Objective: To investigate relationships between nutritional status and growth among a sample of schoolchildren and adolescents living in a rural district of Kenya. Design: Cross-sectional nutritional and anthropometric survey. Setting: The data are from schools in a rural district of south-western Kenya. Subjects: Schoolchildren and adolescents aged between 5 and 17 years of age. Anthropometric measurements and interviews on dietary intake were carried out in 2001 and 2002 on 1,442 subjects. Results: In this African rural sample, the degree of malnutrition differs with age (increasing with age) and sex (more accentuated in males). Several correlations (P < 0.05) were observed between nutrient adequacy ratios and anthropometric values, particularly in males. There were no correlations between anthropometric characteristics and sodium or vitamin C (in males and females) and vitamin A or potassium (in females). Conclusions: Malnutrition was more evident in subjects at puberty. The diet was deficient in sodium, calcium and potassium. Although weight-for-age (WAZ) and BMI-for-age (BMIZ) did not show significant relationships with nutrients in girls, the anthropometric variables were significantly correlated with micronutrients and thiamine in boys. To develop effective intervention strategies, it is vital to understand both how changes in malnutrition do occur and how different factors influence nutrient intake. The different growth pattern of boys and girls could be caused by sexual differences in environmental sensitivity, access to food and energy expenditure.

Nutrient intake in 5-17-year-old African boys and girls in a rural district of Kenya

CANDUCCI, Edgardo;RICCI, Enrico;GUALDI, Emanuela
2011

Abstract

Objective: To investigate relationships between nutritional status and growth among a sample of schoolchildren and adolescents living in a rural district of Kenya. Design: Cross-sectional nutritional and anthropometric survey. Setting: The data are from schools in a rural district of south-western Kenya. Subjects: Schoolchildren and adolescents aged between 5 and 17 years of age. Anthropometric measurements and interviews on dietary intake were carried out in 2001 and 2002 on 1,442 subjects. Results: In this African rural sample, the degree of malnutrition differs with age (increasing with age) and sex (more accentuated in males). Several correlations (P < 0.05) were observed between nutrient adequacy ratios and anthropometric values, particularly in males. There were no correlations between anthropometric characteristics and sodium or vitamin C (in males and females) and vitamin A or potassium (in females). Conclusions: Malnutrition was more evident in subjects at puberty. The diet was deficient in sodium, calcium and potassium. Although weight-for-age (WAZ) and BMI-for-age (BMIZ) did not show significant relationships with nutrients in girls, the anthropometric variables were significantly correlated with micronutrients and thiamine in boys. To develop effective intervention strategies, it is vital to understand both how changes in malnutrition do occur and how different factors influence nutrient intake. The different growth pattern of boys and girls could be caused by sexual differences in environmental sensitivity, access to food and energy expenditure.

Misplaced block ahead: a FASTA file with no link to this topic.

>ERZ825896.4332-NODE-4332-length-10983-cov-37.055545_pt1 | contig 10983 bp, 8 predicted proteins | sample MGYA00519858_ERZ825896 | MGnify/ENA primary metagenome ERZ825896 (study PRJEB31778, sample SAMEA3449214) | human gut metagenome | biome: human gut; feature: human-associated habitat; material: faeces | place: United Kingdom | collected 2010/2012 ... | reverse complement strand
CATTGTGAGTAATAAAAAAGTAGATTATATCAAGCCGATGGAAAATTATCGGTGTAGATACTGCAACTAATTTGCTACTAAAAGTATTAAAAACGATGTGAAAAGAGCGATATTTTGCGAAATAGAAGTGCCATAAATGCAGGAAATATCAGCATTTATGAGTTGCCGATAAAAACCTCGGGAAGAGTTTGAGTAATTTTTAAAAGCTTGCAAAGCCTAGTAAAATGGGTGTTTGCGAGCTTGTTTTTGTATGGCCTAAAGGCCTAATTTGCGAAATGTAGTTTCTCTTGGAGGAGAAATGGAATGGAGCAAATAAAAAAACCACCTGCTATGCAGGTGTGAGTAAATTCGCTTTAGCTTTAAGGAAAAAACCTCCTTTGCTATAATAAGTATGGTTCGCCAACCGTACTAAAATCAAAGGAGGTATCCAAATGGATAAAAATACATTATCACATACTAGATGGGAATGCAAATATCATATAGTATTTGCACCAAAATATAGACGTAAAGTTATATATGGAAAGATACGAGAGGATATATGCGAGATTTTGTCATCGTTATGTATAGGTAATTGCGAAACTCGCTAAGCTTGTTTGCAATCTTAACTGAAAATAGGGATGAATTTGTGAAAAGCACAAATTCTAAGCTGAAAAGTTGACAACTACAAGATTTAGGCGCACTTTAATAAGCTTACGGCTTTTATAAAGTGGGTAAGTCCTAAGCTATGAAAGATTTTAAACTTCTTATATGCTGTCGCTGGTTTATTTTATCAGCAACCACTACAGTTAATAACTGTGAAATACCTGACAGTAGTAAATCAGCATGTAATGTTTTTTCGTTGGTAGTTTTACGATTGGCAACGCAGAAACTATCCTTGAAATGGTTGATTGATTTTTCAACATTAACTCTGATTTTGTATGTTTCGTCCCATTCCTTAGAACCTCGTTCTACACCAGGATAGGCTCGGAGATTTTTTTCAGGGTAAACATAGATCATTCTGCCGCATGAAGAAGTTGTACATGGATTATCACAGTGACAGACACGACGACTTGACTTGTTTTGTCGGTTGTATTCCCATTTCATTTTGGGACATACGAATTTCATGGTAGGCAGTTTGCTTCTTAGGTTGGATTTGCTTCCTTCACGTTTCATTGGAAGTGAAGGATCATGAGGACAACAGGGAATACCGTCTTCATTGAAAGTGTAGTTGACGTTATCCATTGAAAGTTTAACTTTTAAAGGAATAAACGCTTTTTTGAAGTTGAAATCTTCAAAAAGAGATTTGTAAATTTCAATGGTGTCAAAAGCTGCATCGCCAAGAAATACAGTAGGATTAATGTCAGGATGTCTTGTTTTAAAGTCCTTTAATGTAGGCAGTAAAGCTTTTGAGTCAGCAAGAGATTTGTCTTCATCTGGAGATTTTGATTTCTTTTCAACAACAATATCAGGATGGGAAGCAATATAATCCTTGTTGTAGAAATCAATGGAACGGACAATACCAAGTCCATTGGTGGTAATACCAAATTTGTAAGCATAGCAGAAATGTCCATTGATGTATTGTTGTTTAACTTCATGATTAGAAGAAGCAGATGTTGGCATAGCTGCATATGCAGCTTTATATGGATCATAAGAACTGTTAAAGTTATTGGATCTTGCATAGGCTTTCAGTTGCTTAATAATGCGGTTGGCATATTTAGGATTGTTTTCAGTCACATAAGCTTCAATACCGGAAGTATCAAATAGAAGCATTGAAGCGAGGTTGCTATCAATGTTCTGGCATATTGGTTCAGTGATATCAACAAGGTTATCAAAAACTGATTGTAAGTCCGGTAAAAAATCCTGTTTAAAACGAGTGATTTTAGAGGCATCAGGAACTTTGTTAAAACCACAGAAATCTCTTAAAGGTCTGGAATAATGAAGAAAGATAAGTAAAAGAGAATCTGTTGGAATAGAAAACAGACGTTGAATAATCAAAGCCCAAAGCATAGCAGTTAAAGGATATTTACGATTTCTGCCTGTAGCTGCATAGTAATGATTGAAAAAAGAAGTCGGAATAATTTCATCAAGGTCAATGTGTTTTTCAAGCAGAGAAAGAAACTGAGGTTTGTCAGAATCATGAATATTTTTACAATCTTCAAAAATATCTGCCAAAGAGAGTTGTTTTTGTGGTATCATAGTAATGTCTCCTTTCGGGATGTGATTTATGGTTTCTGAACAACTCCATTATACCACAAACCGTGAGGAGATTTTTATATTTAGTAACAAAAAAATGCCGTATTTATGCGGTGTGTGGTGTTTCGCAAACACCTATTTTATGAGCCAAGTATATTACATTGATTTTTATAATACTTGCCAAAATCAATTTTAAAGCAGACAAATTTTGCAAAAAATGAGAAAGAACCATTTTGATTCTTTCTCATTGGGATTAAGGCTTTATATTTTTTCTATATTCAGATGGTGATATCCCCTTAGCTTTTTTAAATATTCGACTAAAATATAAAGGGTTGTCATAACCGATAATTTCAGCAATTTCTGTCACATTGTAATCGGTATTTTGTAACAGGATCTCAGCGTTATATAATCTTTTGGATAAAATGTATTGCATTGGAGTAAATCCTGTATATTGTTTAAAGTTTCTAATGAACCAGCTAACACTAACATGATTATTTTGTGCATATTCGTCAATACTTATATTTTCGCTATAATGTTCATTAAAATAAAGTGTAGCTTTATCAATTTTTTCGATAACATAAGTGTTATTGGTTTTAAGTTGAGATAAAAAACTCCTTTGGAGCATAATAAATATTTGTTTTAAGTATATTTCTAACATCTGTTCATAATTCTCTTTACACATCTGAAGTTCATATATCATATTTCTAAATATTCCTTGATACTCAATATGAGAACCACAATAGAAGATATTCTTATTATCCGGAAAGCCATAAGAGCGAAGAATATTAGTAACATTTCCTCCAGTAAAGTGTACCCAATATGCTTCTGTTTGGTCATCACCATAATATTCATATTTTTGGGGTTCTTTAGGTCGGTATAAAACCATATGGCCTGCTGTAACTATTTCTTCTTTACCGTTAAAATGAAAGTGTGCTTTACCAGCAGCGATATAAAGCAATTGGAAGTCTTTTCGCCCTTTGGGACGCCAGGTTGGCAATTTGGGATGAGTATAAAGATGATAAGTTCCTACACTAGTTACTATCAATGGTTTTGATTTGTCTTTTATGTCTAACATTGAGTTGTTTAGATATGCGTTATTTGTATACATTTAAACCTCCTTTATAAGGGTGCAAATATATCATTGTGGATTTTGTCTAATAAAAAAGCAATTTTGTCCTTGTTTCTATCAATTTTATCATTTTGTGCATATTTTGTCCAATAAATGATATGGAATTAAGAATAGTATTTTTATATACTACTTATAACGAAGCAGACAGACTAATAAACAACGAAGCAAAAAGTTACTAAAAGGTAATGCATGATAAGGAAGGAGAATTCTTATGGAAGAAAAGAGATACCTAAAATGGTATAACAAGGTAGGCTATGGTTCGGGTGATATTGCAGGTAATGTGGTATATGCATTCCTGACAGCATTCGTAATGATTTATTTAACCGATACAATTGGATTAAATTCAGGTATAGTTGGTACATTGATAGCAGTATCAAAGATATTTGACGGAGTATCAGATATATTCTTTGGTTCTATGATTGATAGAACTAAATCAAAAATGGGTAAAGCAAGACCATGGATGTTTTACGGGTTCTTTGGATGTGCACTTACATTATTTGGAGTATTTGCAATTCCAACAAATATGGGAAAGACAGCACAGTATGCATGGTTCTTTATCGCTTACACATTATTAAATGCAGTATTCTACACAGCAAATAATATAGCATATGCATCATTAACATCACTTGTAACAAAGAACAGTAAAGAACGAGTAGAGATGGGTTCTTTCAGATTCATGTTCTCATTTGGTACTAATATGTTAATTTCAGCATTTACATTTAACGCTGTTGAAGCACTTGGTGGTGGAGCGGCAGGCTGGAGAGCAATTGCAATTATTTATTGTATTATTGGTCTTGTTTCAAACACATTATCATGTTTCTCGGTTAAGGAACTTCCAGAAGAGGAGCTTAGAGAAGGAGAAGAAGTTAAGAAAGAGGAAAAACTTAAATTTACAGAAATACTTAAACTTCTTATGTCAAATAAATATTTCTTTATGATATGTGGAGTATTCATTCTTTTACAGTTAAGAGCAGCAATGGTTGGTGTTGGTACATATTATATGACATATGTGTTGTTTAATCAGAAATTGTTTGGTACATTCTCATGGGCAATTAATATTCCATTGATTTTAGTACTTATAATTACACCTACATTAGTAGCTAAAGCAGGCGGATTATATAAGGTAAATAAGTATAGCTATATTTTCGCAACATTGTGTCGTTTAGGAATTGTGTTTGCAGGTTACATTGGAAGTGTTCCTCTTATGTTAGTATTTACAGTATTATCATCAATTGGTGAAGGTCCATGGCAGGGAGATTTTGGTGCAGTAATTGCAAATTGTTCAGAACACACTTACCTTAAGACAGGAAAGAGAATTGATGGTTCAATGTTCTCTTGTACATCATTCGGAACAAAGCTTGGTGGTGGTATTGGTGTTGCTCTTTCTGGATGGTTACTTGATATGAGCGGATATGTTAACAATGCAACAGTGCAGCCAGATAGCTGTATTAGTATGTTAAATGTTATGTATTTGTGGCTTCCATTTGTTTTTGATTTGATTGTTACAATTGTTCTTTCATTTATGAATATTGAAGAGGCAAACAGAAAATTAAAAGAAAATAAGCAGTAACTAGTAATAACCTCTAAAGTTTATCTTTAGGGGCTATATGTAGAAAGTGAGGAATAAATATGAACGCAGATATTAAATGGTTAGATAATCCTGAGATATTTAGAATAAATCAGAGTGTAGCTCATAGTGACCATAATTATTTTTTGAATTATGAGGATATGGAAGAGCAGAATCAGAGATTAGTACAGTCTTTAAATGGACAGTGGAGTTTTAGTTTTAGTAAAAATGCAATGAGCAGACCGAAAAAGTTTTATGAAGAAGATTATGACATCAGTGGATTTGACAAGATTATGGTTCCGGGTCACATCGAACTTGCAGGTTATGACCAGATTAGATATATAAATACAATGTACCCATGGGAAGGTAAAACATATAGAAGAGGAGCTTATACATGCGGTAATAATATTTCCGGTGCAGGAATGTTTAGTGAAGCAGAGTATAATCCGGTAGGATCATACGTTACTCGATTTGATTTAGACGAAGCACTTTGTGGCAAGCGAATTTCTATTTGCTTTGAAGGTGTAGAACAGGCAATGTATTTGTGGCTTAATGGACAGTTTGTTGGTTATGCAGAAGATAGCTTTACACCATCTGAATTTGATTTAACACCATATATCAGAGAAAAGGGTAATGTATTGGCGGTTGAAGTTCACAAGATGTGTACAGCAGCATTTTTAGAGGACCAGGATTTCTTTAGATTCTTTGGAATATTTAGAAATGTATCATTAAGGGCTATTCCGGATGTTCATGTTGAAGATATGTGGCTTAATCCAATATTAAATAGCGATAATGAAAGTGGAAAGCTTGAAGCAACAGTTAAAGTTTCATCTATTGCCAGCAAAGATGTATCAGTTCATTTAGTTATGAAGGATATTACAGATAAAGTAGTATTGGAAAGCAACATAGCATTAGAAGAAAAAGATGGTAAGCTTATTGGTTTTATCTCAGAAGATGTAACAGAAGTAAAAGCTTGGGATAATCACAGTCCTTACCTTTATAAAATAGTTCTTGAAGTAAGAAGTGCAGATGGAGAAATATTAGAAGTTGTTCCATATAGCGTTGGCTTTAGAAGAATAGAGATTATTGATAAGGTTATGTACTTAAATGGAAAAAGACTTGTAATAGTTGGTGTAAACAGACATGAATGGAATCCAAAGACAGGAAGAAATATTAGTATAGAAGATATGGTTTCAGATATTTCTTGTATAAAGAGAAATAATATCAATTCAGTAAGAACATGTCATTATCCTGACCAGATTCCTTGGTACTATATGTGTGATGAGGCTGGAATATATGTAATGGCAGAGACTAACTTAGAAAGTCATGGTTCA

Semproli, S.; Canducci, Edgardo; Ricci, Enrico; Gualdi, Emanuela
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Utilizza questo identificativo per citare o creare un link a questo documento: https://hdl.handle.net/11392/1489913
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